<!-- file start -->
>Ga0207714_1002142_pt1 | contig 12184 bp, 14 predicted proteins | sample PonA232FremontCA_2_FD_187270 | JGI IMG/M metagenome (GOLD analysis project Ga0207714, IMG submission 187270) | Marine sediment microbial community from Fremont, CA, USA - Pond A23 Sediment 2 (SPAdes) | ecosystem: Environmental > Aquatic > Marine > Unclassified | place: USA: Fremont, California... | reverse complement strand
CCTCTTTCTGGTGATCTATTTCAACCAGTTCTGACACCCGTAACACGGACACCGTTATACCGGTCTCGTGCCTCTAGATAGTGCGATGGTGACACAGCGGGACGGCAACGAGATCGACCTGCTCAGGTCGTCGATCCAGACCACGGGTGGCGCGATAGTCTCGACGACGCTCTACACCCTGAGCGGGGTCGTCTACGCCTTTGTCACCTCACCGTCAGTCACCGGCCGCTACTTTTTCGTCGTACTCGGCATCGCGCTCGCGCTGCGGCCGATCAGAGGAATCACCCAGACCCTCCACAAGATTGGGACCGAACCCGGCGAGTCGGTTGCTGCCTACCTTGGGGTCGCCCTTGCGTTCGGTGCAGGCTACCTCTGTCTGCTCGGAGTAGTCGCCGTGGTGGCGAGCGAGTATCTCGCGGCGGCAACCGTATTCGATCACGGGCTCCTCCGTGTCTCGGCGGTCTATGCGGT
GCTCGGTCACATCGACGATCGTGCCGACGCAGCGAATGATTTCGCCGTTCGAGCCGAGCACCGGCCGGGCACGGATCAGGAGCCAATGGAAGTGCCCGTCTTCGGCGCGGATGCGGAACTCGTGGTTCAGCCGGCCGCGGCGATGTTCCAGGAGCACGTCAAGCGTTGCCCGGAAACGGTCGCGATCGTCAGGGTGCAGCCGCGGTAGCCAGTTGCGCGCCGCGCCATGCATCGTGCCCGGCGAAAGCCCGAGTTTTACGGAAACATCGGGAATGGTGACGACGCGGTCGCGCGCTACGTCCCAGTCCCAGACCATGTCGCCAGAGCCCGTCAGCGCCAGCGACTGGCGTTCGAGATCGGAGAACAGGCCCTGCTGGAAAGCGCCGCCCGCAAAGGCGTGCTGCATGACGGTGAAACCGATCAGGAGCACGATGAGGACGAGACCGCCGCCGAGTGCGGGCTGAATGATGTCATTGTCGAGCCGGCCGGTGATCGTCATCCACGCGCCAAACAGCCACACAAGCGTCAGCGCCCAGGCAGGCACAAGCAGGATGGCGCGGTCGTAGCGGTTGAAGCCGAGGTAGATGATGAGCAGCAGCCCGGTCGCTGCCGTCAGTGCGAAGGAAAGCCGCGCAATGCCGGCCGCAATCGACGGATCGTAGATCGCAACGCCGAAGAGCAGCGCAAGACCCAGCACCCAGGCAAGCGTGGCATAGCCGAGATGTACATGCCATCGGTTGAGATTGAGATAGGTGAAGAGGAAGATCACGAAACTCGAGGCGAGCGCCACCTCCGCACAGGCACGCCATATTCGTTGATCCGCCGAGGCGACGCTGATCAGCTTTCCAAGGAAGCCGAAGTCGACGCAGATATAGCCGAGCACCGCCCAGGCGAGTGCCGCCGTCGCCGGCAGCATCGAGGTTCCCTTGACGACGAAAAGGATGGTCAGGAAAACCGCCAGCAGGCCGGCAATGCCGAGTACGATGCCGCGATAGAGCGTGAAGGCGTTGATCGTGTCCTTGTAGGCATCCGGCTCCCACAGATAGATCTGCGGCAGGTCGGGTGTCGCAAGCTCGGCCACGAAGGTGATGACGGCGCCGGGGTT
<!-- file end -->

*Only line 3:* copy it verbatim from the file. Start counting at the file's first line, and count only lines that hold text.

GCTCGGTCACATCGACGATCGTGCCGACGCAGCGAATGATTTCGCCGTTCGAGCCGAGCACCGGCCGGGCACGGATCAGGAGCCAATGGAAGTGCCCGTCTTCGGCGCGGATGCGGAACTCGTGGTTCAGCCGGCCGCGGCGATGTTCCAGGAGCACGTCAAGCGTTGCCCGGAAACGGTCGCGATCGTCAGGGTGCAGCCGCGGTAGCCAGTTGCGCGCCGCGCCATGCATCGTGCCCGGCGAAAGCCCGAGTTTTACGGAAACATCGGGAATGGTGACGACGCGGTCGCGCGCTACGTCCCAGTCCCAGACCATGTCGCCAGAGCCCGTCAGCGCCAGCGACTGGCGTTCGAGATCGGAGAACAGGCCCTGCTGGAAAGCGCCGCCCGCAAAGGCGTGCTGCATGACGGTGAAACCGATCAGGAGCACGATGAGGACGAGACCGCCGCCGAGTGCGGGCTGAATGATGTCATTGTCGAGCCGGCCGGTGATCGTCATCCACGCGCCAAACAGCCACACAAGCGTCAGCGCCCAGGCAGGCACAAGCAGGATGGCGCGGTCGTAGCGGTTGAAGCCGAGGTAGATGATGAGCAGCAGCCCGGTCGCTGCCGTCAGTGCGAAGGAAAGCCGCGCAATGCCGGCCGCAATCGACGGATCGTAGATCGCAACGCCGAAGAGCAGCGCAAGACCCAGCACCCAGGCAAGCGTGGCATAGCCGAGATGTACATGCCATCGGTTGAGATTGAGATAGGTGAAGAGGAAGATCACGAAACTCGAGGCGAGCGCCACCTCCGCACAGGCACGCCATATTCGTTGATCCGCCGAGGCGACGCTGATCAGCTTTCCAAGGAAGCCGAAGTCGACGCAGATATAGCCGAGCACCGCCCAGGCGAGTGCCGCCGTCGCCGGCAGCATCGAGGTTCCCTTGACGACGAAAAGGATGGTCAGGAAAACCGCCAGCAGGCCGGCAATGCCGAGTACGATGCCGCGATAGAGCGTGAAGGCGTTGATCGTGTCCTTGTAGGCATCCGGCTCCCACAGATAGATCTGCGGCAGGTCGGGTGTCGCAAGCTCGGCCACGAAGGTGATGACGGCGCCGGGGTT